I'm still not wholly sold on the female reed bunting because the yellow seemed much sharper, but given other markings it does seem a good possibility. With a bit of luck I'll see this bird again down there and take notice of a few other things that would make it more certain.

On the black and white birds, definitely a white stripe down the middle of the head. Both birds turned front on directly opposite where I was standing.
 

Deb Burhinus

Used to be well known! 😎
Europe
Hi Deb,

I'm still not wholly sold on the female reed bunting because the yellow seemed much sharper, but given other markings it does seem a good possibility. With a bit of luck I'll see this bird again down there and take notice of a few other things that would make it more certain.

On the black and white birds, definitely a white stripe down the middle of the head. Both birds turned front on directly opposite where I was standing.
No worries - I expect people will be queuing up keen to prove me and the others that have made suggestions so far, wrong, which is often the case when an ID can’t be proven on these forums and just as many disagreeing with those! 😏 so I expect you will get other guesses.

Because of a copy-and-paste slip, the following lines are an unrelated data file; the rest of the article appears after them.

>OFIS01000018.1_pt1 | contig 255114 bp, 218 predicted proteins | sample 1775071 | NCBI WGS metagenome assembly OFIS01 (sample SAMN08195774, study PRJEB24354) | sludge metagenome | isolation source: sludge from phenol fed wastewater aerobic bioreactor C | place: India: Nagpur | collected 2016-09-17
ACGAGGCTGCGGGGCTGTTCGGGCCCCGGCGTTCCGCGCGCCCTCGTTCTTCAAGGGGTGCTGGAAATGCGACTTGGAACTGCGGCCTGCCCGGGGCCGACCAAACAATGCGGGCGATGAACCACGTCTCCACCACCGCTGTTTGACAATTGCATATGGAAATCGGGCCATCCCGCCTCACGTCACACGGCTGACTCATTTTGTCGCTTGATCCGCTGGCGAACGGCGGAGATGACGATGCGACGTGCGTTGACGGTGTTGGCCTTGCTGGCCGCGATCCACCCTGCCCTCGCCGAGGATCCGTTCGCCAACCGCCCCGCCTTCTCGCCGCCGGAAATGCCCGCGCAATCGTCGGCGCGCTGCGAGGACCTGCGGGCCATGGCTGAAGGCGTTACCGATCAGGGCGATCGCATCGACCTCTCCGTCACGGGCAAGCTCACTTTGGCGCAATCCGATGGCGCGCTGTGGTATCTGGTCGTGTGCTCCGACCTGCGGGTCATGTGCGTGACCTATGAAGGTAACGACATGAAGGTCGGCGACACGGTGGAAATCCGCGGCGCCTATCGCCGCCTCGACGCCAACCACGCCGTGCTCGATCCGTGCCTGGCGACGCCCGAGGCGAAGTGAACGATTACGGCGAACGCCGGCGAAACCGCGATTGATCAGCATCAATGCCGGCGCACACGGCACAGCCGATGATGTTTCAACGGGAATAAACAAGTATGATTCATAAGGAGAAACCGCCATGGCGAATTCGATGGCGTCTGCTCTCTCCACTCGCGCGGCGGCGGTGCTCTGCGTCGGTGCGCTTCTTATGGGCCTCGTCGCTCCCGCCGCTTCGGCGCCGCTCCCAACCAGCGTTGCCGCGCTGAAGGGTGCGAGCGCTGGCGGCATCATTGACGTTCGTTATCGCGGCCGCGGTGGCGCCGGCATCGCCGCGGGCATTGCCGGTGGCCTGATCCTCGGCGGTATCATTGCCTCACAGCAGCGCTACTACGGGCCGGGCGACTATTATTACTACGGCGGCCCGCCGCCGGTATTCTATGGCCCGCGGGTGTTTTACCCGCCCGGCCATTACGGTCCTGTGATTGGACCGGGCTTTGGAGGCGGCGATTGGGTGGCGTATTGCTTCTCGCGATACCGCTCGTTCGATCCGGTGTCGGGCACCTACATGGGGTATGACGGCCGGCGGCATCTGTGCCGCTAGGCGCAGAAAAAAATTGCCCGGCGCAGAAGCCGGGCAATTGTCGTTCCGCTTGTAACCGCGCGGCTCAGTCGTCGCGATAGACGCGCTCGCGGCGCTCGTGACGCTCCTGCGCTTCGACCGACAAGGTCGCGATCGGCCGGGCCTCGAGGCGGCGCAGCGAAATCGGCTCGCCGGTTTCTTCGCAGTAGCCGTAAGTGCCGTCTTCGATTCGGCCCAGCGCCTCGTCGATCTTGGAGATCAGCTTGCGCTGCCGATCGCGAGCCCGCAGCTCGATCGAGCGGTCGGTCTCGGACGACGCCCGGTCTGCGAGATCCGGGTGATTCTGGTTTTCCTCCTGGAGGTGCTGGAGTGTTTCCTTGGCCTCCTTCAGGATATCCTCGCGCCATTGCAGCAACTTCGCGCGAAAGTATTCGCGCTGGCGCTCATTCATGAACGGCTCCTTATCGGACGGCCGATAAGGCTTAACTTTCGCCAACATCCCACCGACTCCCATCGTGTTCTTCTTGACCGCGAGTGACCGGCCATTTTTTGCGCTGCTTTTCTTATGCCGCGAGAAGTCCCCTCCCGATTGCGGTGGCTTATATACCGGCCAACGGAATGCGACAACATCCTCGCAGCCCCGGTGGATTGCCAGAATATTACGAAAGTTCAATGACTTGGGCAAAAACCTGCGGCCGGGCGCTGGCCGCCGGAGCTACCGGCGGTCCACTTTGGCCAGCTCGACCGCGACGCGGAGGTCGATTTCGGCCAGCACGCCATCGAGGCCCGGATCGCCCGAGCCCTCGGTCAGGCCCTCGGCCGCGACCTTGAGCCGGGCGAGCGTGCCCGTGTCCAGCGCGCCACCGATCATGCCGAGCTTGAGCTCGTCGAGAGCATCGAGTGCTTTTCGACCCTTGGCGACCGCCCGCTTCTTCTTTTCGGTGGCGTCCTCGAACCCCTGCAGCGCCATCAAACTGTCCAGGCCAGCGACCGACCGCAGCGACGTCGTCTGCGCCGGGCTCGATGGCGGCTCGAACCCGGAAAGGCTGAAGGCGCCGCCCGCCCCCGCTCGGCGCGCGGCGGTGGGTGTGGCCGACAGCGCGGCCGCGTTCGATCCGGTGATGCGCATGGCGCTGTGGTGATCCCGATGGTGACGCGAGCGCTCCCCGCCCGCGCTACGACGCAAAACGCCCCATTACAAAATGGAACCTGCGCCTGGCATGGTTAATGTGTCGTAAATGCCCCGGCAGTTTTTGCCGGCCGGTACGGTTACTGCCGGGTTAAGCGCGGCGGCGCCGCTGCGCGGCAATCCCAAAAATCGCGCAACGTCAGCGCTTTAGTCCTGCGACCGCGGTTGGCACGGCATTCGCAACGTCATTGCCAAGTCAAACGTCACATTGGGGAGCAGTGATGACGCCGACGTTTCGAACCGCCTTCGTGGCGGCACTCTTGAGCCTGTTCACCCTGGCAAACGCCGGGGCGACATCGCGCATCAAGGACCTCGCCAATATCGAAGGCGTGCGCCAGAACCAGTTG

For my part, I don’t know what else any of your birds can be other than what we have come up so far.
Which I would conclude as very possibly being Yellowhammer/Reed Bunting, Sparrowhawk and Long-tailed Tits (the thin tails are often not noticeable as they flit through winter foliage) which is the only species of British passerine that has a wide central white crown stripe surrounded by black. A vagrant/rarity or even escape species largely unlike on account of there being two birds obviously together.

(It’s also worth mentioning that views through binoculars of birds we commonly see with the naked eye can also take people by surprise- a lot of features that we absorb with the naked eye can look very different when magnified.)

Sorry not to have been more help.
 

PaulCountyDurham

Well-known member
United Kingdom
No worries - I expect people will be queuing up keen to prove me and the others that have made suggestions so far, wrong, which is often the case when an ID can’t be proven on these forums and just as many disagreeing with those! 😏 so I expect you will get other guesses.

For my part, I don’t know what else any of your birds can be other than what we have come up so far.